Ice is water, frozen into a solid state. Depending on the presence of impurities such as particles of soil or bubbles of air, it can appear transparent or a more or less opaque bluish-white color.
In the Solar System, ice is abundant and occurs naturally from as close to the Sun as Mercury to as far as the Oort cloud. Beyond the Solar System, it occurs as interstellar ice. It is abundant on Earth's surface – particularly in the polar regions and above the snow line – and, as a common form of precipitation and deposition, plays a key role in Earth's water cycle and climate. It falls as snowflakes and hail or occurs as frost, icicles or ice spikes.
Ice molecules can exhibit up to sixteen different phases (packing geometries) that depend on temperature and pressure. When water is cooled rapidly (quenching), up to three different types of amorphous ice can form depending on the history of its pressure and temperature. When cooled slowly correlated proton tunneling occurs below 20 K giving rise to macroscopic quantum phenomena. Virtually all the ice on Earth's surface and in its atmosphere is of a hexagonal crystalline structure denoted as ice Ih (spoken as "ice one h") with minute traces of cubic ice denoted as ice Ic. The most common phase transition to ice Ih occurs when liquid water is cooled below 0°C (273.15K, 32°F) at standard atmospheric pressure. It may also be deposited directly by water vapor, as happens in the formation of frost. The transition from ice to water is melting and from ice directly to water vapor is sublimation.
As a naturally-occurring crystalline inorganic solid with an ordered structure, ice is considered a mineral. It possesses a regular crystalline structure based on the molecule of water, which consists of a single oxygen atom covalently bonded to two hydrogen atoms, or H-O-H. However, many of the physical properties of water and ice are controlled by the formation of hydrogen bonds between adjacent oxygen and hydrogen atoms; while it is a weak bond, it is nonetheless critical in controlling the structure of both water and ice.
“ice contains no future , just the past, sealed away. As if they're alive, everything in the world is sealed up inside, clear and distinct. Ice can preserve all kinds of things that way- cleanly, clearly. That's the essence of ice, the role it plays.” ― Haruki Murakami
An unusual property of ice frozen at atmospheric pressure is that the solid is approximately 8.3% less dense than liquid water. The density of ice is 0.9167 g/cm3 at 0 °C, whereas water has a density of 0.9998 g/cm³ at the same temperature. Liquid water is densest, essentially 1.00 g/cm³, at 4 °C and becomes less dense as the water molecules begin to form the hexagonal crystals of ice as the freezing point is reached. This is due to hydrogen bonding dominating the intermolecular forces, which results in a packing of molecules less compact in the solid. Density of ice increases slightly with decreasing temperature and has a value of 0.9340 g/cm³ at −180 °C (93 K).
When water freezes, it increases in volume (about 9% for freshwater). The effect of expansion during freezing can be dramatic, and ice expansion is a basic cause of freeze-thaw weathering of rock in nature and damage to building foundations and roadways from frost heaving. It is also a common cause of the flooding of houses when water pipes burst due to the pressure of expanding water when it freezes.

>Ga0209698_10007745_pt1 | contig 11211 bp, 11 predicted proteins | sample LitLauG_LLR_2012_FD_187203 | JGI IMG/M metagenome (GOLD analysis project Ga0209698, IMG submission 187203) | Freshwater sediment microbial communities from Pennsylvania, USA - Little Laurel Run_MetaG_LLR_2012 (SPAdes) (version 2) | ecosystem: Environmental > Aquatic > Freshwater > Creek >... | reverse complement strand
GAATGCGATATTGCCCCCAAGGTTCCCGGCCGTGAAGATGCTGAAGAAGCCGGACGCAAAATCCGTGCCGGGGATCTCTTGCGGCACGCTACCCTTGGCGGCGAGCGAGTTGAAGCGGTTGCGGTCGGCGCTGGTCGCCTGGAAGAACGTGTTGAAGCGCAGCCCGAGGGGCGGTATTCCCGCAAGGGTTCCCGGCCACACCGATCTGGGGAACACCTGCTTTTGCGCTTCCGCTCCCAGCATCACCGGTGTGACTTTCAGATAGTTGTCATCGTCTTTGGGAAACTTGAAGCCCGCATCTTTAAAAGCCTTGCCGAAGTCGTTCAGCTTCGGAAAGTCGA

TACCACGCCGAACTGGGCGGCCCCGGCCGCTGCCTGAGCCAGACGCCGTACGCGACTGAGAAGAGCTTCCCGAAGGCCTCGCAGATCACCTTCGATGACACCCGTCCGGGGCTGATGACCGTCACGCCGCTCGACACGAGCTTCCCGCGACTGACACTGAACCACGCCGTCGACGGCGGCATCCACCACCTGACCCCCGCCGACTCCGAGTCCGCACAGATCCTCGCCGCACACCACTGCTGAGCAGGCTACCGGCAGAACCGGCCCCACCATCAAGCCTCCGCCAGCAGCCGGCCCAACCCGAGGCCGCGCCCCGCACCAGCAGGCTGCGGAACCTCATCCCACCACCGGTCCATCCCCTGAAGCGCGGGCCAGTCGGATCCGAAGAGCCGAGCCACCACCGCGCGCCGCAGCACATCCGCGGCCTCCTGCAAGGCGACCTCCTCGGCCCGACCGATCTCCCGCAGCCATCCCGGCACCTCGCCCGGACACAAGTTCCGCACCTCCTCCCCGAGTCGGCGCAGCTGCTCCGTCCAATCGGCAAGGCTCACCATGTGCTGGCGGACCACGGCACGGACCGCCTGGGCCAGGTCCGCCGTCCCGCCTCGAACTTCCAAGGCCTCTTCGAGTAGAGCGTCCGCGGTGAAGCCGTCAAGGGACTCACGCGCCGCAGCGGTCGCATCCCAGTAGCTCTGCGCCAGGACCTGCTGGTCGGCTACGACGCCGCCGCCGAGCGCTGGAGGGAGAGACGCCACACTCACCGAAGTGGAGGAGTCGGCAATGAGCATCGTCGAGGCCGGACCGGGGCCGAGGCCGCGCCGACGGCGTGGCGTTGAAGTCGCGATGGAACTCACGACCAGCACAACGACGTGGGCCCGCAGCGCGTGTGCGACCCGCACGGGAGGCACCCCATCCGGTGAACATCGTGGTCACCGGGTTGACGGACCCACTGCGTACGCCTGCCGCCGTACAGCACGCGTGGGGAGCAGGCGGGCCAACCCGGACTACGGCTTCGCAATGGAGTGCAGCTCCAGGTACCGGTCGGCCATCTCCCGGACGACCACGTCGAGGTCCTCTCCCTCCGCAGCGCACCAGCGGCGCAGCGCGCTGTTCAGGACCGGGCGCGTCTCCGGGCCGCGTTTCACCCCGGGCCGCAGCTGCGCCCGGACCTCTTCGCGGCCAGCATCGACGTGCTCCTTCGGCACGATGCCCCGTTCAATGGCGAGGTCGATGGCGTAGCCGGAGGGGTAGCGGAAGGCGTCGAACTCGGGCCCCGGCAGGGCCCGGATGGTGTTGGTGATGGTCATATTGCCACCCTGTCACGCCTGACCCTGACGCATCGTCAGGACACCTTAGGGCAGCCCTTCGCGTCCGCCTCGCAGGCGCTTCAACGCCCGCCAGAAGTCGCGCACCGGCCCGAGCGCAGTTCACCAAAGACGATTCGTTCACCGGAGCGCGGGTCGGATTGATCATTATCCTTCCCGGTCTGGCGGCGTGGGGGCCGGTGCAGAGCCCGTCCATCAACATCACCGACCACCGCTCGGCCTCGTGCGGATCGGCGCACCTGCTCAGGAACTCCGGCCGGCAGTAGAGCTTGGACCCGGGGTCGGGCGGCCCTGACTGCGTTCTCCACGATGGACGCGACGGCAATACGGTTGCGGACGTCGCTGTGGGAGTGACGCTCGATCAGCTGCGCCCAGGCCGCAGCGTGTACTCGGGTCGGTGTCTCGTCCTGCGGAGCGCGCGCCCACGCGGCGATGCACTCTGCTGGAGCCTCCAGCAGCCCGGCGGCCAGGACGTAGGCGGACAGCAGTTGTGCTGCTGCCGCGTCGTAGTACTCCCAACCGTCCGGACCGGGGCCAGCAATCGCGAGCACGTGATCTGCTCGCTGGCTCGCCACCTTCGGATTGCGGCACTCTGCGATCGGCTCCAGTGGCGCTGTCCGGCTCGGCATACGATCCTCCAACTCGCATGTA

The result of this process is that ice (in its most common form) floats on liquid water, which is an important feature in Earth's biosphere. It has been argued that without this property, natural bodies of water would freeze, in some cases permanently, from the bottom up, resulting in a loss of bottom-dependent animal and plant life in fresh and sea water. Sufficiently thin ice sheets allow light to pass through while protecting the underside from short-term weather extremes such as wind chill. This creates a sheltered environment for bacterial and algal colonies. When sea water freezes, the ice is riddled with brine-filled channels which sustain sympagic organisms such as bacteria, algae, copepods and annelids, which in turn provide food for animals such as krill and specialised fish like the bald notothen, fed upon in turn by larger animals such as emperor penguins and minke whales.
When ice melts, it absorbs as much energy as it would take to heat an equivalent mass of water by 80 °C. During the melting process, the temperature remains constant at 0 °C. While melting, any energy added breaks the hydrogen bonds between ice (water) molecules. Energy becomes available to increase the thermal energy (temperature) only after enough hydrogen bonds are broken that the ice can be considered liquid water. The amount of energy consumed in breaking hydrogen bonds in the transition from ice to water is known as the heat of fusion.
“If you are going to walk on thin ice, you might as well dance”
As with water, ice absorbs light at the red end of the spectrum preferentially as the result of an overtone of an oxygen-hydrogen (O-H) bond stretch. Compared with water, this absorption is shifted toward slightly lower energies. Thus, ice appears blue, with a slightly greener tint than for liquid water. Since absorption is cumulative, the color effect intensifies with increasing thickness or if internal reflections cause the light to take a longer path through the ice.
Other colors can appear in the presence of light absorbing impurities, where the impurity is dictating the color rather than the ice itself. For instance, icebergs containing impurities (e.g., sediments, algae, air bubbles) can appear brown, grey or green.